In sum, then, Rosenberg has raised some concerns which we need to take seriously. Though there are apsects of his theory which Christians cannot accept, he is correct that narrative is fundamental to how we learn and that it is powerful. Like most power, it can be used for good or ill. While I do not agree with him that all attempts at finding motive are in vain, it is true that we often make wrong suppositions about others’ motives and that narrative can thus be deceptive and even manipulative.

Nebby

[1] I do not mean this term derogatively. I am simpy refering to those who accept an evolution without any divine mind behind it. Those who believe in a divinely-guided evolution would not fit in this category.

[2] This is not a statemnt about total depravity and our capacity for good, but simply about our ability to believe in anything.

Principles of Reformed Education: Living Books and The Living Word

Dear Reader,

This is part of an ongoing series in search of a reformed philosophy theology of education. You can find all the posts here.

My goal in this series is to define a reformed Christian theology of education and to give you practical principles which can be used in selecting materials for that education. Thus far, we have spent a good deal of time on the theoretical side of things (see this summary post). On the practical side, we have discussed the need for a broad education and for an approach that is interesting but not entertaining. Today I’d like to talk about one of the most essenatial parts of any education — books.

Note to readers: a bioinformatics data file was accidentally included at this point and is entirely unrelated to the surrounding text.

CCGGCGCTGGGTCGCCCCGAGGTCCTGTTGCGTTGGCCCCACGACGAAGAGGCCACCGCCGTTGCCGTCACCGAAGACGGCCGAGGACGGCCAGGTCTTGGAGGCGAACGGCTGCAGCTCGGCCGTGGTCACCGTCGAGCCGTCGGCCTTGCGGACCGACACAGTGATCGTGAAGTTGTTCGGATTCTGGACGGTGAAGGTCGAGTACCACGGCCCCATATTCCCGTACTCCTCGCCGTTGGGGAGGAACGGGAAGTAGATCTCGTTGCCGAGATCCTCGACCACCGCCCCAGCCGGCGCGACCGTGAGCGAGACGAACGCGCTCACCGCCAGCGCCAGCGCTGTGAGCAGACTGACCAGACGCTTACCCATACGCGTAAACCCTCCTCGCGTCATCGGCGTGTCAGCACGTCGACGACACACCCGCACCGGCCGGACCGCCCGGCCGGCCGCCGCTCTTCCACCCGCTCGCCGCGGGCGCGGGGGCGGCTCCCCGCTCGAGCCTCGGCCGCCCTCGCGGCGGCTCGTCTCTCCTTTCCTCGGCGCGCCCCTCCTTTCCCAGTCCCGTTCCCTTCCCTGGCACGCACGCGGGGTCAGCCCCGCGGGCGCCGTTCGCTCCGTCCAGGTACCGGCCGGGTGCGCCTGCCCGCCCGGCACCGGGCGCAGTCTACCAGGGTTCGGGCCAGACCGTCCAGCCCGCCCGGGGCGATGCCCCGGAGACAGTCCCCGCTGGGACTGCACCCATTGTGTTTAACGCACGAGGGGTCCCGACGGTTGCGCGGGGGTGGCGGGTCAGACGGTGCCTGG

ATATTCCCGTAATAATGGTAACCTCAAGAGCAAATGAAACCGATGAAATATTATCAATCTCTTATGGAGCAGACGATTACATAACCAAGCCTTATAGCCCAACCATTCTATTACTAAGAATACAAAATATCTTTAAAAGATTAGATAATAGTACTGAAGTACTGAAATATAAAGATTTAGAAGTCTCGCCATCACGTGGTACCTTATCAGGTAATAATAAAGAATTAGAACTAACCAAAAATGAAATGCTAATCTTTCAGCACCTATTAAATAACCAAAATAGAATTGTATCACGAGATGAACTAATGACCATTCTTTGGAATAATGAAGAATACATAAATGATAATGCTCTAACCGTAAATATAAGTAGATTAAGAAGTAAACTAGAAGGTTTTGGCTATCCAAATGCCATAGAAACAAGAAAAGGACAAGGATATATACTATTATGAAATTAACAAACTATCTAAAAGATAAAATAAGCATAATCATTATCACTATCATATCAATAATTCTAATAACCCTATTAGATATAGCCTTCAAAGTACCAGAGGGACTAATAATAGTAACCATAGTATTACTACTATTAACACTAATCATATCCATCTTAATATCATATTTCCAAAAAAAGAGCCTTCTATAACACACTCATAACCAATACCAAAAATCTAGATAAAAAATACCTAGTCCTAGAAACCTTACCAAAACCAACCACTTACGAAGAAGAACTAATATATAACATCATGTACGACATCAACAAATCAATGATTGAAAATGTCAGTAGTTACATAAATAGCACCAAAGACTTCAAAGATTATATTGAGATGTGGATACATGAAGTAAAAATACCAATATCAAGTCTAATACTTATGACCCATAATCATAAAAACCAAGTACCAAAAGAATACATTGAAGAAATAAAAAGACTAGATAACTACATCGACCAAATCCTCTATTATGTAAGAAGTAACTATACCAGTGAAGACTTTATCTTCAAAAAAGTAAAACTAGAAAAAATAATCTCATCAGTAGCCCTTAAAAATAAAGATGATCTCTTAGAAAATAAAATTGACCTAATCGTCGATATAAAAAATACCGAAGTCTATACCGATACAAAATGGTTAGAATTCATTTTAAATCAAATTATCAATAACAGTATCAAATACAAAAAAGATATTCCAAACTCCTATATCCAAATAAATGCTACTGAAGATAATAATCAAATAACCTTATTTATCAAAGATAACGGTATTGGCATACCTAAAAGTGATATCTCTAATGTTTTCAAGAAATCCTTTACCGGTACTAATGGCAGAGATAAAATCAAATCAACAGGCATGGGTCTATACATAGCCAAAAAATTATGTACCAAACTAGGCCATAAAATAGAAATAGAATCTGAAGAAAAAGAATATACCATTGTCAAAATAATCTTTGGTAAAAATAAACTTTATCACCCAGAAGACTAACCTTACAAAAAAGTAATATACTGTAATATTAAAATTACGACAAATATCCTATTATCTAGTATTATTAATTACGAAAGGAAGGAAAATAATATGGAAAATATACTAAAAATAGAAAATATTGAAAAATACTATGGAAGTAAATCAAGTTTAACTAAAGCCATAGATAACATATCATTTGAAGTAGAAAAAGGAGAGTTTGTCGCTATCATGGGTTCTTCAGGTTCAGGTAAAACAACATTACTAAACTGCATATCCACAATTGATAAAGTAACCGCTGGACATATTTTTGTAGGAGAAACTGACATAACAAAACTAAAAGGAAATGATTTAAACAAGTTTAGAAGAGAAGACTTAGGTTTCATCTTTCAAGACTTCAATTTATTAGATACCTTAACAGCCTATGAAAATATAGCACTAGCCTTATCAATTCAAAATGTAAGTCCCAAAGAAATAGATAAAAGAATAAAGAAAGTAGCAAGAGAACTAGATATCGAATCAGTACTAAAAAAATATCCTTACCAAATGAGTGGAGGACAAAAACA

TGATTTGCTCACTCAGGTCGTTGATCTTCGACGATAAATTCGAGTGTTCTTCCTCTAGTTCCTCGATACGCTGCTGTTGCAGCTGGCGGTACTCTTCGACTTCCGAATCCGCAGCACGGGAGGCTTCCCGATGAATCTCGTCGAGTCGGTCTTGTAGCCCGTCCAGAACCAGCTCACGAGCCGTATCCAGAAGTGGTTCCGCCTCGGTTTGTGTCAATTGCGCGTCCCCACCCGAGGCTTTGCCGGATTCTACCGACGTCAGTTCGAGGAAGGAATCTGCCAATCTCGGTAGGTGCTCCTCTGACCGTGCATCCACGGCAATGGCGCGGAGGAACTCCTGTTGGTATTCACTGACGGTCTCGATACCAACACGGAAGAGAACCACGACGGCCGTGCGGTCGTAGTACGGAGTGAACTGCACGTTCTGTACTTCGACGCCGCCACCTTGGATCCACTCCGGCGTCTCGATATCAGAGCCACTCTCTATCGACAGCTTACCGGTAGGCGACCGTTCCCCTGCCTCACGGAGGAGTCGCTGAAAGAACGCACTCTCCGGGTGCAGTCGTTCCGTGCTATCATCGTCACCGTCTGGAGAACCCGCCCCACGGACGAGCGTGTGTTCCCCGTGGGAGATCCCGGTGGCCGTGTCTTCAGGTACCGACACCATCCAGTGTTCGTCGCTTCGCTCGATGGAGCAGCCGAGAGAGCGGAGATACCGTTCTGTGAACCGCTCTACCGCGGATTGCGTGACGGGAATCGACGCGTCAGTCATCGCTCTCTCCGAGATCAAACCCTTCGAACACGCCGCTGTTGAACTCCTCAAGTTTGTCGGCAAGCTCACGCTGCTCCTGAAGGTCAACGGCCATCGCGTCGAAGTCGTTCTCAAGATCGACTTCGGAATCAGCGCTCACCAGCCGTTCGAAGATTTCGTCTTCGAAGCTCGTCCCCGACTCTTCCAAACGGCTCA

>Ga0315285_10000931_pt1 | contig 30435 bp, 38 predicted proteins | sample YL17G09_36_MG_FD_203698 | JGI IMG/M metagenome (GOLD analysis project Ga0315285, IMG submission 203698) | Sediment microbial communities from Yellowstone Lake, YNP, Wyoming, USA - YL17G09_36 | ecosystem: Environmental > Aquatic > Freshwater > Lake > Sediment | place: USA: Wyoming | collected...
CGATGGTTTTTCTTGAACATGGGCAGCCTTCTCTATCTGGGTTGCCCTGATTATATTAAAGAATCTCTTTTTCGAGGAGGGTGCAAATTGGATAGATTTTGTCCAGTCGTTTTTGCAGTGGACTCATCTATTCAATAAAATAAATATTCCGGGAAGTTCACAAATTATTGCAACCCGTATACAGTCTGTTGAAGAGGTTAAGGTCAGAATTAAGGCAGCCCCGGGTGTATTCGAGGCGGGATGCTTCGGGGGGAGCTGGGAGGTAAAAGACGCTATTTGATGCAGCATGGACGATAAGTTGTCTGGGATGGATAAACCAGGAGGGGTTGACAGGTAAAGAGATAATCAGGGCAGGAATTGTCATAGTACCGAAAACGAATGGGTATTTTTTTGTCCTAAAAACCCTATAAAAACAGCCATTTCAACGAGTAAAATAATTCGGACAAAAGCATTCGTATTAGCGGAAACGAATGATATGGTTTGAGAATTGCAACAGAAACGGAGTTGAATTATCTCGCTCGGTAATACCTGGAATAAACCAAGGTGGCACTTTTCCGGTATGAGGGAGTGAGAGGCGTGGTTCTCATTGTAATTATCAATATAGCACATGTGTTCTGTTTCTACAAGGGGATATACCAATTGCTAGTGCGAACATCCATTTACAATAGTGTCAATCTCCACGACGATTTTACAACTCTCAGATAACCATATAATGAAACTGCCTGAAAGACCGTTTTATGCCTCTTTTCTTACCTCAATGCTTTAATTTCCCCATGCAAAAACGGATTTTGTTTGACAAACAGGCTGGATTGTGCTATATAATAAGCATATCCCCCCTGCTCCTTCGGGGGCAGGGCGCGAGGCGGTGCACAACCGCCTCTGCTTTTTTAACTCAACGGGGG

Words and The Word

Here is one of the most patently obvious statements of the day: Books are combinations of words. So in trying to get at why we use books and what books we should use, we need to begin with words. And, because everything is ultimately theological, we need to begin with the theology of words.

The Bible has quite a lot to say about words. It starts in Genesis 1 — God creates by the power of His Word (Gen. 1:3). We find out later that this Word is God the Son so that we may say that Jesus Christ is the Word of God (John 1:1-3).

Beyond Creation, words in the Bible are quite powerful things. To name something is to have power over it. Thus God names Day and Night (Gen. 1:5), Heaven (v. 8), and Earth and Sea (v. 10). But it is Adam who names the animals and the woman (Gen. 2:19, 23). Later on, when God establishes a relationship with a person and changes their life trajectory in some way, He also changes their name (Gen. 17:5; 32:28; Mk. 3:16).